France: G7 protesters must not be subject to violent policing and mass arrests

Ahead of this weekend’s G7 summit during which authorities are expected to unnecessarily scale up police and judicial measures, including the unprecedented deployment of judicial personnel, Amnesty International’s France Researcher, Marco Perolini said:

“As thousands of protesters prepare to take to the streets this weekend, the announced presence of more than 13,000 police, extensive restrictions on public assemblies and enhanced judicial measures to arrest and prosecute protesters, gives cause for concern.

As thousands of protesters prepare to take to the streets, the presence of more than 13,000 police, extensive restrictions on public assemblies and enhanced judicial measures to arrest and prosecute protesters, gives cause for concern
Marco Perolini, Amnesty International

“The hasty erection of pre-fabricated cells in front of the court in Bayonne and the arrival of dozens of additional prosecutors and judges, are a signal of intent that could lead to indiscriminate mass arrests and fast-track prosecutions.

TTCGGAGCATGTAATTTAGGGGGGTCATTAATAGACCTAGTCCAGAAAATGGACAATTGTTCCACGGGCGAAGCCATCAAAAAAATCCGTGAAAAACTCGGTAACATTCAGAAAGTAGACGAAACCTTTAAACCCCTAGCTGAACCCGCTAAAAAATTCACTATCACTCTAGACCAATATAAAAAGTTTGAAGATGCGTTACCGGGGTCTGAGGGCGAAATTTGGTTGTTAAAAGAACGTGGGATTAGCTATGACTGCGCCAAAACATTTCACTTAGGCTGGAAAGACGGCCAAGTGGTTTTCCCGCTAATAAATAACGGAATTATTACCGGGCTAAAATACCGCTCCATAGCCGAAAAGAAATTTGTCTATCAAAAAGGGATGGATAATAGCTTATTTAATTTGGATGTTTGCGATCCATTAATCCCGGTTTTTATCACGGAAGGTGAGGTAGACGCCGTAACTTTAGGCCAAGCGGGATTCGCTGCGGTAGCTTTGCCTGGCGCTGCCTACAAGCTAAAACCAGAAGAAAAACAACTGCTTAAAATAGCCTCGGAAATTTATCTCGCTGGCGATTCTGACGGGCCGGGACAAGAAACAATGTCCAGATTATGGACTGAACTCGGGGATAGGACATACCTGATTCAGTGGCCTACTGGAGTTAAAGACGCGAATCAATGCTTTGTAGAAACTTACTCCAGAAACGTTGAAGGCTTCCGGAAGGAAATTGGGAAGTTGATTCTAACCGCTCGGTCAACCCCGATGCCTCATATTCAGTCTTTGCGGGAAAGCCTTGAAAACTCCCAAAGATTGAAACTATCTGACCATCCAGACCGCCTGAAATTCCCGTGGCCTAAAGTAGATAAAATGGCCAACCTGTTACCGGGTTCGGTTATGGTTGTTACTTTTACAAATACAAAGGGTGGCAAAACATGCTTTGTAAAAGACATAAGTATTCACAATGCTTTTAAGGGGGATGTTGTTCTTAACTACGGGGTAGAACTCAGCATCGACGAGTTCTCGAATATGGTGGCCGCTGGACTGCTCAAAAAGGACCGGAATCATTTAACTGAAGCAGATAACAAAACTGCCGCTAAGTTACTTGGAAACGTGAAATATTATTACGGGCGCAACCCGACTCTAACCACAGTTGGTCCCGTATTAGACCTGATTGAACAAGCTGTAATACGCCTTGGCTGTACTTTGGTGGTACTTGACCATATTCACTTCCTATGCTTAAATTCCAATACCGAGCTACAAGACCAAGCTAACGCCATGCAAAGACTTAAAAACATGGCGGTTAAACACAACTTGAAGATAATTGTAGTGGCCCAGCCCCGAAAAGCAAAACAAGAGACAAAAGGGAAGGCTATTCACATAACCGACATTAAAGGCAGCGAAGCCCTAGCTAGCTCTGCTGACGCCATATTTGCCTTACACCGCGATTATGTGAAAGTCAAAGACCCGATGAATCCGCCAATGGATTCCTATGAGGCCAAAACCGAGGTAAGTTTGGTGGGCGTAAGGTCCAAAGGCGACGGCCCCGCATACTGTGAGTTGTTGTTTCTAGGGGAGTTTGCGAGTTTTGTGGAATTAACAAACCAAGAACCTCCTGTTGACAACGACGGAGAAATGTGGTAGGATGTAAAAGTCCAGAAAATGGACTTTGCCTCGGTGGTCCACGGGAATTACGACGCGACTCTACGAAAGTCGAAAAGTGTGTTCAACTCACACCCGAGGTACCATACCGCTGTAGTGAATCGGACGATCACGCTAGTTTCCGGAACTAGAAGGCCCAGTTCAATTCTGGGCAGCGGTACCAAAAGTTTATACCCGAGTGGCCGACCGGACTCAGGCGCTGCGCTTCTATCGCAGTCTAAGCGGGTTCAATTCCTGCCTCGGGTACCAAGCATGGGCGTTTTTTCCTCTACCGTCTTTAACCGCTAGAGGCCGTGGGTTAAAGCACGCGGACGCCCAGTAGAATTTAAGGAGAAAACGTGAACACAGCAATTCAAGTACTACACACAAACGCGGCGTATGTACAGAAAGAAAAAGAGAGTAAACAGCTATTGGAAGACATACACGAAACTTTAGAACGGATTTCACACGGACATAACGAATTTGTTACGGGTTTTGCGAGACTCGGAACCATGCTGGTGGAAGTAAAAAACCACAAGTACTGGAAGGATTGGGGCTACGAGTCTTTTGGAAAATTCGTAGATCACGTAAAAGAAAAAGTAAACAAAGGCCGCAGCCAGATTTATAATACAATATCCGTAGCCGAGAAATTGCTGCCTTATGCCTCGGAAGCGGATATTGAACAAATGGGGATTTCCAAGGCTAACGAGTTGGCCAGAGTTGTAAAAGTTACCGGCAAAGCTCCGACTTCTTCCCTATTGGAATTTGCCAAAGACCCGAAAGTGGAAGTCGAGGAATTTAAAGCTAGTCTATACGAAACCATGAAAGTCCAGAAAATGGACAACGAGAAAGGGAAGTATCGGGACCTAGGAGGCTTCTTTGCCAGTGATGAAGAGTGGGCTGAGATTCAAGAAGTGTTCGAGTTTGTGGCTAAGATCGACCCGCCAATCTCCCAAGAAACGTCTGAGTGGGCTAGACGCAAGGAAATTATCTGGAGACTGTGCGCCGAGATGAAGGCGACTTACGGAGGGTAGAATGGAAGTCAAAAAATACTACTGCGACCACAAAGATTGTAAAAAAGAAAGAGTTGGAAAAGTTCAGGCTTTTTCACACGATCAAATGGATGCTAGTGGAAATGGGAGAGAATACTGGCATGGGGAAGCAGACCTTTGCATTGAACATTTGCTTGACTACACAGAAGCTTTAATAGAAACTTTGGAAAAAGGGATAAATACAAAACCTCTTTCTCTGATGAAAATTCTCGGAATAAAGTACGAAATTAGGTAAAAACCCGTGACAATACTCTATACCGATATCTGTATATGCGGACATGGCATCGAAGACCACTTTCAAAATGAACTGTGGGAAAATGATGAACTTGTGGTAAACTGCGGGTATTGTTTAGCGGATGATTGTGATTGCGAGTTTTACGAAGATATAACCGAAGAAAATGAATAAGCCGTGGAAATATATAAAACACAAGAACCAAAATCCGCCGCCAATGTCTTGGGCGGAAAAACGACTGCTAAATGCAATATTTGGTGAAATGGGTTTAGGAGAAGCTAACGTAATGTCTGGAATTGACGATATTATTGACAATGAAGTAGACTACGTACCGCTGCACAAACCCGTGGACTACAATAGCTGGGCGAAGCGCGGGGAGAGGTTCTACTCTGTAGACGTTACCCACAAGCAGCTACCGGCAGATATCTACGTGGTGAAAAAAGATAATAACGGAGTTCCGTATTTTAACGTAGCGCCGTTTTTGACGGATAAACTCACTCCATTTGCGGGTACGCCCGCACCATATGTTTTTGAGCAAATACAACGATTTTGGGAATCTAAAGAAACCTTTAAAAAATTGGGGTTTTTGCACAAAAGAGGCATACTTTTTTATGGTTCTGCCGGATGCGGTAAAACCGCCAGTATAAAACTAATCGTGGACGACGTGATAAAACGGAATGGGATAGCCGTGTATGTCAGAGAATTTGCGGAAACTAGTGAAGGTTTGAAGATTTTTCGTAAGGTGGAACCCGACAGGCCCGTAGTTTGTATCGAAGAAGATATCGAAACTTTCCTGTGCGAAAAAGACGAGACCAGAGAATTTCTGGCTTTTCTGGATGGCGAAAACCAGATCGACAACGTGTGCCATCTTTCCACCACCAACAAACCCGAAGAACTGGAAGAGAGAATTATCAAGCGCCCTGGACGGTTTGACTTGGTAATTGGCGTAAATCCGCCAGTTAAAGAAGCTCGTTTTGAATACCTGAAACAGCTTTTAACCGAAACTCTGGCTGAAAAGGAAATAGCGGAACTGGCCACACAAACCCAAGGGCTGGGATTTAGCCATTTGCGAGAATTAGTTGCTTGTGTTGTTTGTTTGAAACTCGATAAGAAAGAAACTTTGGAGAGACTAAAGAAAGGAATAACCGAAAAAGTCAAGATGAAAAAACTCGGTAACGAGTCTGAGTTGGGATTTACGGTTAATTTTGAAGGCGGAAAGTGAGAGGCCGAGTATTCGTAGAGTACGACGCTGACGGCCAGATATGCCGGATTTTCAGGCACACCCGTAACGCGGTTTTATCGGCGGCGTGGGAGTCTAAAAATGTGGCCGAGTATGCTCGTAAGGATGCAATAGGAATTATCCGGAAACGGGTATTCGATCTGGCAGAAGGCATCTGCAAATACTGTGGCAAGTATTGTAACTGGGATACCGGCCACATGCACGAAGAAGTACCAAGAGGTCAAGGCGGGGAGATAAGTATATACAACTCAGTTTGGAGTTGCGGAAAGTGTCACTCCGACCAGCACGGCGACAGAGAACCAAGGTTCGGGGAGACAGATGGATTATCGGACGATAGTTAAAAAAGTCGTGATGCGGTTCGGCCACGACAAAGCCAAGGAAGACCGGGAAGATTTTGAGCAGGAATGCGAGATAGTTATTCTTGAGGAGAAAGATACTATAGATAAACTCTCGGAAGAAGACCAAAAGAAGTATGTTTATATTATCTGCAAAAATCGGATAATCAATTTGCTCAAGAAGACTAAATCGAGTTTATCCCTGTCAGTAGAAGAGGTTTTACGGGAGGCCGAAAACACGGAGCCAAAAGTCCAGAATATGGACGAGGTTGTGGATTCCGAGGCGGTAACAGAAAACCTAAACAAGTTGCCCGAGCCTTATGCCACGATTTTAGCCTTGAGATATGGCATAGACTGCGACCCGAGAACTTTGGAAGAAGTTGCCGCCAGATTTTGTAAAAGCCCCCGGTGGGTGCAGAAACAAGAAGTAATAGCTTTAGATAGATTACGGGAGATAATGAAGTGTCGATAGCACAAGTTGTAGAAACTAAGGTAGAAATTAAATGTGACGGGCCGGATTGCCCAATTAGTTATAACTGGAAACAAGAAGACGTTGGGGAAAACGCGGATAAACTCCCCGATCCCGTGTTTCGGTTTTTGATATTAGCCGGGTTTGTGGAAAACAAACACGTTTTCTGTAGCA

Police must avoid the sort of heavy-handed policing we have seen during recent demonstrations
Marco Perolini, Amnesty International

“While the authorities have a duty to ensure public order, they also have an obligation to facilitate peaceful assemblies. They must avoid the sort of heavy-handed policing we have seen during recent demonstrations. They must not apply draconian laws to prosecute protesters who are exercising their right to demonstrate peacefully.”

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Background

Amnesty International has learned that a migrant detention centre in Hendaye has been emptied to be used as a custody centre. It has 100 rooms for custody according to the Chair of Bayonne Bar association.

Pre-fabricated buildings have been set up for fast-track trials and dozens of prosecutors and judges have been brought in.

A protest is scheduled for 24 August in Hendaye (30km from Biarritz). Several peaceful acts of civil disobedience are planned on 25 August in a nearby area where the authorities announced that public assemblies will not be allowed. These protests will attract several groups including the Gilets Jaunes (“Yellow Vests”) and climate activists.

Rubber bullets and instant tear gas grenades must not be used to police these protests due to the hundreds of injuries these weapons have caused in the last nine months.

For more info: https://www.amnesty.org/download/Documents/EUR2103042019ENGLISH.pdf)